Oh yeah, Ray and Kendra. Sadly, they’re stuck in the same rut, with Kendra still obsessing over what her past self told her last week about any relationship with a man that isn’t Carter being doomed (doomed!). Ray decides to ignore all that, though, and proposes anyway, which probably means that Carter will be back next week.
As for Martin, he gets short shrift this week, other than being present for his own abduction as a baby, while Leonard is also short-changed for once and barely even gets in any good wise-cracks.
Anyway, the episode ends with a bizarre slow-motion fight in an empty-looking, albeit brightly lit, warehouse that makes it look like the show just couldn’t afford to shell out on a decent location. The image of everyone firing their ray guns / energy beams / laser blasts at The Pilgrim in slow-mo is cool at first, but quickly starts to look a bit silly, effectively reducing what should be a cool fight sequence to a single, long-drawn-out shot. It’s also a little uncomfortable that Young Rip turns out to be such a psycho, basically stabbing The Pilgrim in the leg while she’s distracted. Is that not cause for concern, behaviour-wise?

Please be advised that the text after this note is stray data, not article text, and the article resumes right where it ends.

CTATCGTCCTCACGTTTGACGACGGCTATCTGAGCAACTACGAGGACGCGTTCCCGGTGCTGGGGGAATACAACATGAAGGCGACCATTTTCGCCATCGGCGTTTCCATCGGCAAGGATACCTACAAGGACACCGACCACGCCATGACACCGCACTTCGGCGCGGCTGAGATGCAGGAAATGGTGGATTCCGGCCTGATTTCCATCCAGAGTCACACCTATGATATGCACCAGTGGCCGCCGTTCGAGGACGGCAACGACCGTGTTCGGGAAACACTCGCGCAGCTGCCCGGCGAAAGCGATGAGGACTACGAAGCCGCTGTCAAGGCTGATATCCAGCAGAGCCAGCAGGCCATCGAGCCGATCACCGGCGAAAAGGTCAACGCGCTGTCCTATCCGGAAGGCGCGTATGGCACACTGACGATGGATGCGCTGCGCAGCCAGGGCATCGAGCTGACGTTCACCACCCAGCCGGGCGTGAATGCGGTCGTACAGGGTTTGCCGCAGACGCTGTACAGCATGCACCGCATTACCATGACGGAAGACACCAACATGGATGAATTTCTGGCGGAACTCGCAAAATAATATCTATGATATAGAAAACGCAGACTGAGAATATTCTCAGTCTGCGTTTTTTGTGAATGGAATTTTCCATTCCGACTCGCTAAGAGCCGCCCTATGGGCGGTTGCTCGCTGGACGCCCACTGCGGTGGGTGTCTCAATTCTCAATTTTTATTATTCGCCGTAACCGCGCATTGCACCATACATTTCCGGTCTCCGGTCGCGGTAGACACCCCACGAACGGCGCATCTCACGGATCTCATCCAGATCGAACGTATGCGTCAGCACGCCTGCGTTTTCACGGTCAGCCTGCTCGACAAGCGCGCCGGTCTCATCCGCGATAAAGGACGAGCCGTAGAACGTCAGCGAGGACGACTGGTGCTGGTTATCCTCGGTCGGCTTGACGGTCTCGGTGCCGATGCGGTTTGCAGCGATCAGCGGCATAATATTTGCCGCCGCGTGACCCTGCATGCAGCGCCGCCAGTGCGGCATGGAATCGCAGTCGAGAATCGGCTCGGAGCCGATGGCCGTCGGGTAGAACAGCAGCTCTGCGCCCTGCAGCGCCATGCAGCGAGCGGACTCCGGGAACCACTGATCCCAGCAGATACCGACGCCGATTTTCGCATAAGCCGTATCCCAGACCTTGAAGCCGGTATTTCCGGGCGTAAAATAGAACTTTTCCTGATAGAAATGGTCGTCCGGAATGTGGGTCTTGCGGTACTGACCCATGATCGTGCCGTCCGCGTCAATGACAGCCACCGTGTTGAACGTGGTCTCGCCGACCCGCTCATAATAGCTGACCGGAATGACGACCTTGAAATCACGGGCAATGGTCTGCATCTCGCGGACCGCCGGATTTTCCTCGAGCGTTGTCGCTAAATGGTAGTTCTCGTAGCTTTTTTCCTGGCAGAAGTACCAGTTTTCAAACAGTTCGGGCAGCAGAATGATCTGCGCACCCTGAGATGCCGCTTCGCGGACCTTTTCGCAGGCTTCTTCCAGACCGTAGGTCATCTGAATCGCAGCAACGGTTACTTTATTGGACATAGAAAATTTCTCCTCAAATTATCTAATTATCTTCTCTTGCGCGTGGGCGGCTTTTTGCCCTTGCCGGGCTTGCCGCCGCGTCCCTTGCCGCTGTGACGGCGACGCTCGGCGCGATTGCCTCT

All in all, this is a frustrating episode that certainly doesn’t cater to those who like their time-travel stories to make the bare minimum of sense. Also, if the show is going to keep making and breaking arbitrary rules, then it needs to establish some damn consequences. Hopefully, the writers can get the show back up to the form of Marooned, Night of the Hawk and Left Behind, as we head into the final four episodes.
– It’s good to see Paul Blackthorne (with hair again!) in the Teenage Sara sequences, although he’s largely under-used.
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Photo: © 2016 DC Comics. © 2016 Warner Bros. Entertainment Inc. All rights reserved.